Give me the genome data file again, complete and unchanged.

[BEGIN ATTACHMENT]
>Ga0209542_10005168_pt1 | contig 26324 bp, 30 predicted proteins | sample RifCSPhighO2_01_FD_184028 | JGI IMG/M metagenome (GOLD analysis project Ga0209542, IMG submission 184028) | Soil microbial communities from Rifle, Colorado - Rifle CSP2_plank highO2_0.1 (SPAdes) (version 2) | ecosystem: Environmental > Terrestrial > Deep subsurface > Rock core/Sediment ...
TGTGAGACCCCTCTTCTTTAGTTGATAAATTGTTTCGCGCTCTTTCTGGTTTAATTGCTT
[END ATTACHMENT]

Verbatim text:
>Ga0209542_10005168_pt1 | contig 26324 bp, 30 predicted proteins | sample RifCSPhighO2_01_FD_184028 | JGI IMG/M metagenome (GOLD analysis project Ga0209542, IMG submission 184028) | Soil microbial communities from Rifle, Colorado - Rifle CSP2_plank highO2_0.1 (SPAdes) (version 2) | ecosystem: Environmental > Terrestrial > Deep subsurface > Rock core/Sediment ...
TGTGAGACCCCTCTTCTTTAGTTGATAAATTGTTTCGCGCTCTTTCTGGTTTAATTGCTT